Roundup: COVID update, Antigonish woman charged with attempted murder, MHL season on hold, Liverpool welcomes call centre

Plus: Just keep paddling — a latecomer to competitive canoeing, Halifax’s Bret Himmelman is making waves and aiming for an Olympic berth

COVID-19 continues to spread across Nova Scotia, with 837 new cases reported in yesterday’s update, plus 1,145 on Saturday.

Health officials estimate the province has about 6,615 active cases, but there’s uncertainty about that figure, because Premier Tim Houston’s government stopped widespread testing, saying that the pervasiveness of the omicron strain requires focusing testing on vulnerable areas like hospitals. That means many cases in the general population are are now going unreported.

On Friday, health officials confirmed Nova Scotia’s latest pandemic death: a woman in her 80s from the Central Zone — the 112th Nova Scotian that COVID has killed.

“I want to extend my deepest condolences,” Houston says in a press release. “We need to protect everyone from this virus. Please get vaccinated and get your booster shot as soon as you can, get tested if you feel unwell, and follow public health measures.”

Antigonish woman charged after stabbing
On Jan. 3, someone stabbed a 21-year-old man in the stomach during a fracas between two groups at a bar on College Street in Antigonish.

“The victim suffered serious injuries,” says RCMP spokesman Chris Marshall. “However, it is my understanding he is now stable.”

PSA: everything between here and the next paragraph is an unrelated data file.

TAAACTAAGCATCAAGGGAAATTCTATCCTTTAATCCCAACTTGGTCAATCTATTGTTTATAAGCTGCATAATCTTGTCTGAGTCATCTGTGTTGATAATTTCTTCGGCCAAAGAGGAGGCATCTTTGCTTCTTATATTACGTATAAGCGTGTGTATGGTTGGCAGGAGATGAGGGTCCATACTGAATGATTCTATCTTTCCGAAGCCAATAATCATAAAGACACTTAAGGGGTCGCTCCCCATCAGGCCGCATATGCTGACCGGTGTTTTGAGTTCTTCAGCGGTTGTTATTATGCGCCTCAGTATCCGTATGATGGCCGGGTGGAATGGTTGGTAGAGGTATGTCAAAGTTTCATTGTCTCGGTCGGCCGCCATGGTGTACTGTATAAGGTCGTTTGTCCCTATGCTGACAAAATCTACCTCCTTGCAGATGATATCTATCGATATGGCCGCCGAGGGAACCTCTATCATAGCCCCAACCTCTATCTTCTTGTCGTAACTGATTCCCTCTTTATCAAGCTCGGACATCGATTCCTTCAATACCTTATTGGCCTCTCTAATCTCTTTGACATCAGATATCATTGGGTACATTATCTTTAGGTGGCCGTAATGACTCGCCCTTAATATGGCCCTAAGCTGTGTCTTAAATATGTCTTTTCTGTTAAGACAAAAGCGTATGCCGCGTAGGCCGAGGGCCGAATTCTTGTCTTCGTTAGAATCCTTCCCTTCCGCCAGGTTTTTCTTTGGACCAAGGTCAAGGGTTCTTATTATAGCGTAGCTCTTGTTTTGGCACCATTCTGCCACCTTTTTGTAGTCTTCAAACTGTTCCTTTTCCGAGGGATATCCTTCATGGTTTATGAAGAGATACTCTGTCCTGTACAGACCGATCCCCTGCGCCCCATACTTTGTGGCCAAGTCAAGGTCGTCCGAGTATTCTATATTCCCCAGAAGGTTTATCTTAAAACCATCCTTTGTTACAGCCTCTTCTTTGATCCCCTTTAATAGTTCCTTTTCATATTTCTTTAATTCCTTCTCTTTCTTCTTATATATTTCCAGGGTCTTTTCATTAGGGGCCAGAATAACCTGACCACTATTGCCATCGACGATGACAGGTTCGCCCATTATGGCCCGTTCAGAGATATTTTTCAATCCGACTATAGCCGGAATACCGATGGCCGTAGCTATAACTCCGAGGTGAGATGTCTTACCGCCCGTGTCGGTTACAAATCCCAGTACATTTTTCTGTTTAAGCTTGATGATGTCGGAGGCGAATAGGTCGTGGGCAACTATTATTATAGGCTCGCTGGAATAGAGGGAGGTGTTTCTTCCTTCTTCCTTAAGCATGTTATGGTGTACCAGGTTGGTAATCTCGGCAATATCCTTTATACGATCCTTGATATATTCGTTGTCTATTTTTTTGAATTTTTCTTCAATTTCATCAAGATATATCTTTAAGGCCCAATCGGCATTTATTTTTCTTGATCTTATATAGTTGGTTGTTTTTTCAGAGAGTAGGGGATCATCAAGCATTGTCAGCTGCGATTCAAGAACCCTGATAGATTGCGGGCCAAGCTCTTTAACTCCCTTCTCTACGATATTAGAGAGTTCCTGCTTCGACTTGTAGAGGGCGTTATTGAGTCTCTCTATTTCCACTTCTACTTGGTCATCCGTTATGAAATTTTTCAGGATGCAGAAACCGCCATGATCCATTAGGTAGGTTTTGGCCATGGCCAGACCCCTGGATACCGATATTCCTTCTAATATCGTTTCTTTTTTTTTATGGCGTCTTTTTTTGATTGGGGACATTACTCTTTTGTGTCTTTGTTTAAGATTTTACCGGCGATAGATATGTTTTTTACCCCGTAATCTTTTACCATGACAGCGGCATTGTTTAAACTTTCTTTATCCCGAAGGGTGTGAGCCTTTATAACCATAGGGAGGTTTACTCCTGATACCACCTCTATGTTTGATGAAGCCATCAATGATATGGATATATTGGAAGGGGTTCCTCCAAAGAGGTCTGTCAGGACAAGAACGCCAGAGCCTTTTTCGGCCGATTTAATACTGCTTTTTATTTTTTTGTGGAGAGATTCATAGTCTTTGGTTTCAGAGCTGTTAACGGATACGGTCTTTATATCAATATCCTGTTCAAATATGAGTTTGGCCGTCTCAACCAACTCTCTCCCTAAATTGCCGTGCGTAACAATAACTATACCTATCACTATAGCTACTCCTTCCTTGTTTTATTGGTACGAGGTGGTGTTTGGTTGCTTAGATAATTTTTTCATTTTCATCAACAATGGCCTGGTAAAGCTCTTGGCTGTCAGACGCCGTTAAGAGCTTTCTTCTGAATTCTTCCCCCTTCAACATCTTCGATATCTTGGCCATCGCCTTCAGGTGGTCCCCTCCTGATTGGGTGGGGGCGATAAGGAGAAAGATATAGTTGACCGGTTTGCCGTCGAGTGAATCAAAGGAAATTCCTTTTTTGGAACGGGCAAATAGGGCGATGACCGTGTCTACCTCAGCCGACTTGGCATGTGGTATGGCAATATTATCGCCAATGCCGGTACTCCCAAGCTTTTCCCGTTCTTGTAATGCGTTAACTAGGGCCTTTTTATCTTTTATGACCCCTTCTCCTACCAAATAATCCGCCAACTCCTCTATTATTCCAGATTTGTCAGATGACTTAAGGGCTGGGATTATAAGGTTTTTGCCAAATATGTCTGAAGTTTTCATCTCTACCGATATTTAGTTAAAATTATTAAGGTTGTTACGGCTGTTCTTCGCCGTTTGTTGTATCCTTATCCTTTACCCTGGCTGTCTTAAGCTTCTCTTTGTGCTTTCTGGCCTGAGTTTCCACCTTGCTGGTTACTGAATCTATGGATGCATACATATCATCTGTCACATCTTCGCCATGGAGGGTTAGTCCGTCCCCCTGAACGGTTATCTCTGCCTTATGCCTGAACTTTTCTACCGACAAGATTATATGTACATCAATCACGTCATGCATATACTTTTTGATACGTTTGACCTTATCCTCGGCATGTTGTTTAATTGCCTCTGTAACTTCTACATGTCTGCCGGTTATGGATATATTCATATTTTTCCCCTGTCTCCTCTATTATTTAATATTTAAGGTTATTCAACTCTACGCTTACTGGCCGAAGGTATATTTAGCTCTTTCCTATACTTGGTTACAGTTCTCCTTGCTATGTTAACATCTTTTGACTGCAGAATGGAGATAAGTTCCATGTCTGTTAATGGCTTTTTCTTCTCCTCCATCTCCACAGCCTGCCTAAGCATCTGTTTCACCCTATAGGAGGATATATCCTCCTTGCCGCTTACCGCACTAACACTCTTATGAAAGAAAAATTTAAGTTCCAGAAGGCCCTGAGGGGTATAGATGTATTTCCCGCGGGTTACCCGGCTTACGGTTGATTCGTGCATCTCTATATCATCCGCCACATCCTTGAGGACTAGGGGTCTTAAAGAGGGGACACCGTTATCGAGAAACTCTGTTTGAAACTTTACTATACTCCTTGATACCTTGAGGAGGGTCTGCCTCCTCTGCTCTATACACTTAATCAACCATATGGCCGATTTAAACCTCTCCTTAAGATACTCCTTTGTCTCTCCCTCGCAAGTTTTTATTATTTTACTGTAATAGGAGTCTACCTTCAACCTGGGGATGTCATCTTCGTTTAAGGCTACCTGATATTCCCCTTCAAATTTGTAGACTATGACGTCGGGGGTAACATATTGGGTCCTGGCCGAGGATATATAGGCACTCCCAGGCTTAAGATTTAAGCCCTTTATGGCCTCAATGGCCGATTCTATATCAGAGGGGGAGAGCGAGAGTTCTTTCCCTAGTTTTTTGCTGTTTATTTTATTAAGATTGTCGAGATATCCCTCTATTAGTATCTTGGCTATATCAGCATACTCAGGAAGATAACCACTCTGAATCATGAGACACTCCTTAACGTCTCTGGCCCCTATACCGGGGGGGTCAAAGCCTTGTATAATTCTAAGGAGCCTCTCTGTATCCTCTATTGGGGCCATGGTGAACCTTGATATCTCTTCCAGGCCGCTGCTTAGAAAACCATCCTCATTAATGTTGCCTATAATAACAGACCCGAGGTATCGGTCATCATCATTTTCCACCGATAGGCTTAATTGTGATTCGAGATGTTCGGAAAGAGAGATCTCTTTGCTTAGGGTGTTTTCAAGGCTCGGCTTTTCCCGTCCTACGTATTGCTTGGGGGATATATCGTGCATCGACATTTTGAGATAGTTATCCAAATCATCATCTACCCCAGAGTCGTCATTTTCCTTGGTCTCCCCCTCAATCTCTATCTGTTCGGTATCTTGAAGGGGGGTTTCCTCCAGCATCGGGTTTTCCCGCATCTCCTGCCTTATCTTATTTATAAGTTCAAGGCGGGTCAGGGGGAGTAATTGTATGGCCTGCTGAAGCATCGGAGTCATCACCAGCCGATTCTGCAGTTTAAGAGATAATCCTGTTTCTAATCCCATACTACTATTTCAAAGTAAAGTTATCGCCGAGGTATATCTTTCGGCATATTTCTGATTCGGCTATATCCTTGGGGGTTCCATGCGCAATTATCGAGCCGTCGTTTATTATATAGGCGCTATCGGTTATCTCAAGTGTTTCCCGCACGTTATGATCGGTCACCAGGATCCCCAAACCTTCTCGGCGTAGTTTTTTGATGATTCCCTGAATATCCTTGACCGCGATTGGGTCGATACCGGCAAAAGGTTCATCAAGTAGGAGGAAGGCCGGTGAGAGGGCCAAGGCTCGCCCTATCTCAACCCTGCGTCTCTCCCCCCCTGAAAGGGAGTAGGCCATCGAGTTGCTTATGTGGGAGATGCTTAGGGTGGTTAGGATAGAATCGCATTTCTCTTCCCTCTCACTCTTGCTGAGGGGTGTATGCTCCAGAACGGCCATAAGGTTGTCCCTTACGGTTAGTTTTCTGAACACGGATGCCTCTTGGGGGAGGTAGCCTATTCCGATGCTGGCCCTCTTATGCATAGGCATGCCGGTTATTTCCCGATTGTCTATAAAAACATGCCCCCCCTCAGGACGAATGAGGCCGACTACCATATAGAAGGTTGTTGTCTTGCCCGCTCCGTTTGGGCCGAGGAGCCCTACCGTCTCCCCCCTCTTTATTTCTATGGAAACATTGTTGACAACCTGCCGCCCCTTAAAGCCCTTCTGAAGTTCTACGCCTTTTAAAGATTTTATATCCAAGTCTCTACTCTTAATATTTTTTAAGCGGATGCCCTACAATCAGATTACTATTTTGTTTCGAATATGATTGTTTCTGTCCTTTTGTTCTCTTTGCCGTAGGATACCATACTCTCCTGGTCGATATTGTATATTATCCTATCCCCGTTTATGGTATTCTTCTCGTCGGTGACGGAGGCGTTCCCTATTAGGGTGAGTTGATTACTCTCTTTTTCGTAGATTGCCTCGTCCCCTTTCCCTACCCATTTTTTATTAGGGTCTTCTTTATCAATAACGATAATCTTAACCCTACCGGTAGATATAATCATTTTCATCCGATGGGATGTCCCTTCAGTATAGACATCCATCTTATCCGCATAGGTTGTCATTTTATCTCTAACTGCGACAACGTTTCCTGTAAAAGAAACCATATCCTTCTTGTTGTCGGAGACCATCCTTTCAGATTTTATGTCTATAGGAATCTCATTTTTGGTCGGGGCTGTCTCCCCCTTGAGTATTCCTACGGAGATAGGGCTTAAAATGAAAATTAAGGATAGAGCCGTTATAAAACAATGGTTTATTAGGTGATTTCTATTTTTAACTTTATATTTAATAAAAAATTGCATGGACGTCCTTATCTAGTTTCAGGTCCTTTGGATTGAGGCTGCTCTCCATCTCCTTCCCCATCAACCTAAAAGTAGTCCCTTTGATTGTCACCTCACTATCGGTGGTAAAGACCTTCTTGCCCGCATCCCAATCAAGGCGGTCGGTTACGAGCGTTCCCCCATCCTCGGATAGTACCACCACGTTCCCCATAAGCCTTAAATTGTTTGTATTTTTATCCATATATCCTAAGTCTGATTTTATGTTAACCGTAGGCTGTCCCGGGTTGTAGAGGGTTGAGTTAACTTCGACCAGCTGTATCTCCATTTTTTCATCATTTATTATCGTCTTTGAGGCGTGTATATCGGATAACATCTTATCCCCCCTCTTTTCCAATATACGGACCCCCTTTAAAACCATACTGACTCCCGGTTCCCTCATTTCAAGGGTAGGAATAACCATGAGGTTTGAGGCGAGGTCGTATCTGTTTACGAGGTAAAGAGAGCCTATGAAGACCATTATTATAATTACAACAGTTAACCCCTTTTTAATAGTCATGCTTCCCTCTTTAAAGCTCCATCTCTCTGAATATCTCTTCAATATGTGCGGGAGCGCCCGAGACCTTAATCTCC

Thirty-year-old Cassandra Jane Desmond appeared in court on Jan. 5 to answer a charge of attempted murder. She was released with various conditions and is scheduled to return on Jan. 26 .

Jake Boudrot has more for The Reporter.

In 2018, Bret Himmelman (right), made the jump to Team Canada. Photo: Balint Vekassy

Just keep paddling
Bret Himmelman was 15 when grandfather dropped him off at the canoeing club for the first time, hoping the sport would help him build strength for hockey and lacrosse.

Most of the paddlers around him started the sport years earlier. “I was the same age as a lot of my teammates, but I had very, very different goals,” recalls Himmelman. “A goal in my first couple of weeks was: let’s get out to this dock without spinning around in circles.”

After many dunks in icy lakes, he came to love and excel at the sport, and is now a world-class competitor, aiming for a spot with Team Canada at the 2024 Paris Olympics.

He tells Janet Whitman about it in the new issue of Unravel Halifax. See the story here, and sign up here for a free (in Nova Scotia) subscription to the print edition.

Maritime Hockey League season on hold
With COVID raging across the region, the Maritime Hockey League season is again on hold, with officials aiming to resume play in February. It’s another blow for the Junior A players who compete in the league in the hopes of moving on to professional careers.

“It’s a tough one,” says Pictou County general manager Willie MacDonald. “I feel for the kids the most. Whether the players are 16 or 20, it’s disappointing.”

The Pictou Advocate has the story.

Liverpool welcomes call centre
Global Empire Corporation, which runs the Lifeline medical alert service, has signed a five-year lease on a call centre in Liverpool. The company used to operate entirely from its Edmonton headquarters, but moved operations abroad, looking for places where workers expect lower pay. It has 10 call centres worldwide, with about 3,000 workers.

Management plans to hire 100 to 120 people in Liverpool.

“Over the last few years … there has been a need to have domestic call centres,” says president Moe Nashman. “I have always had an itch and an obligation to open up a call centre in the country where I was born and raised.”

Kevin McBain reports for LighthouseNow.

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